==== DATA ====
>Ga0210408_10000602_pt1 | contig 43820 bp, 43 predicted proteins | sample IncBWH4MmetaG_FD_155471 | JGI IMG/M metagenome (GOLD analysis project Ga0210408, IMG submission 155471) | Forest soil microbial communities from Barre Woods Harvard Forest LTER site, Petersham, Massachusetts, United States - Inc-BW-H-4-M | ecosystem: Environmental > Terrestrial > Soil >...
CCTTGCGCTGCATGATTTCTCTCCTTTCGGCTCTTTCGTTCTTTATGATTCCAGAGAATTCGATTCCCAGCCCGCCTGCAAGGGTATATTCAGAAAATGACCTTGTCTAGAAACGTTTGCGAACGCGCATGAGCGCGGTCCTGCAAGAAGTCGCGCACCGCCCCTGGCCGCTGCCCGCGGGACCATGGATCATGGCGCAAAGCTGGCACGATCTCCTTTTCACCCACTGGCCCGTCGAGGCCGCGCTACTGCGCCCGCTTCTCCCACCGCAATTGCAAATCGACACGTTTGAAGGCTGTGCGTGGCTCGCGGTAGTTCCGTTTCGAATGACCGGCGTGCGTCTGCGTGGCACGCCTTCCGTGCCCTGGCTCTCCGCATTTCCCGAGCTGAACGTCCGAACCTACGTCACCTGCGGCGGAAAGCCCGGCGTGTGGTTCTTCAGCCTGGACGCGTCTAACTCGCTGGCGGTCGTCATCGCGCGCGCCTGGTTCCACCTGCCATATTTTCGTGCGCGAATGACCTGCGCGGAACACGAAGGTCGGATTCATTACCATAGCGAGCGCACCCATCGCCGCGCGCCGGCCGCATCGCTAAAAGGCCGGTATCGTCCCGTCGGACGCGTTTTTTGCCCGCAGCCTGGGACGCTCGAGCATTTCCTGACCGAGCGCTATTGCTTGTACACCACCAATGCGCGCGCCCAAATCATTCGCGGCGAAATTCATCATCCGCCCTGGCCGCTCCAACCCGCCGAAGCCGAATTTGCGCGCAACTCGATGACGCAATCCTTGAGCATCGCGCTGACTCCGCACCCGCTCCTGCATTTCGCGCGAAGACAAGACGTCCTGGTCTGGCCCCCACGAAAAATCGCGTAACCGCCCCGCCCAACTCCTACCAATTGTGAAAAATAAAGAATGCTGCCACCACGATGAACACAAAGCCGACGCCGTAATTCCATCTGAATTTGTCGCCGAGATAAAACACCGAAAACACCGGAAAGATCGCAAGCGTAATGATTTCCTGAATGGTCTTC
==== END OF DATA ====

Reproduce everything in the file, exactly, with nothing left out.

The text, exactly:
>Ga0210408_10000602_pt1 | contig 43820 bp, 43 predicted proteins | sample IncBWH4MmetaG_FD_155471 | JGI IMG/M metagenome (GOLD analysis project Ga0210408, IMG submission 155471) | Forest soil microbial communities from Barre Woods Harvard Forest LTER site, Petersham, Massachusetts, United States - Inc-BW-H-4-M | ecosystem: Environmental > Terrestrial > Soil >...
CCTTGCGCTGCATGATTTCTCTCCTTTCGGCTCTTTCGTTCTTTATGATTCCAGAGAATTCGATTCCCAGCCCGCCTGCAAGGGTATATTCAGAAAATGACCTTGTCTAGAAACGTTTGCGAACGCGCATGAGCGCGGTCCTGCAAGAAGTCGCGCACCGCCCCTGGCCGCTGCCCGCGGGACCATGGATCATGGCGCAAAGCTGGCACGATCTCCTTTTCACCCACTGGCCCGTCGAGGCCGCGCTACTGCGCCCGCTTCTCCCACCGCAATTGCAAATCGACACGTTTGAAGGCTGTGCGTGGCTCGCGGTAGTTCCGTTTCGAATGACCGGCGTGCGTCTGCGTGGCACGCCTTCCGTGCCCTGGCTCTCCGCATTTCCCGAGCTGAACGTCCGAACCTACGTCACCTGCGGCGGAAAGCCCGGCGTGTGGTTCTTCAGCCTGGACGCGTCTAACTCGCTGGCGGTCGTCATCGCGCGCGCCTGGTTCCACCTGCCATATTTTCGTGCGCGAATGACCTGCGCGGAACACGAAGGTCGGATTCATTACCATAGCGAGCGCACCCATCGCCGCGCGCCGGCCGCATCGCTAAAAGGCCGGTATCGTCCCGTCGGACGCGTTTTTTGCCCGCAGCCTGGGACGCTCGAGCATTTCCTGACCGAGCGCTATTGCTTGTACACCACCAATGCGCGCGCCCAAATCATTCGCGGCGAAATTCATCATCCGCCCTGGCCGCTCCAACCCGCCGAAGCCGAATTTGCGCGCAACTCGATGACGCAATCCTTGAGCATCGCGCTGACTCCGCACCCGCTCCTGCATTTCGCGCGAAGACAAGACGTCCTGGTCTGGCCCCCACGAAAAATCGCGTAACCGCCCCGCCCAACTCCTACCAATTGTGAAAAATAAAGAATGCTGCCACCACGATGAACACAAAGCCGACGCCGTAATTCCATCTGAATTTGTCGCCGAGATAAAACACCGAAAACACCGGAAAGATCGCAAGCGTAATGATTTCCTGAATGGTCTTC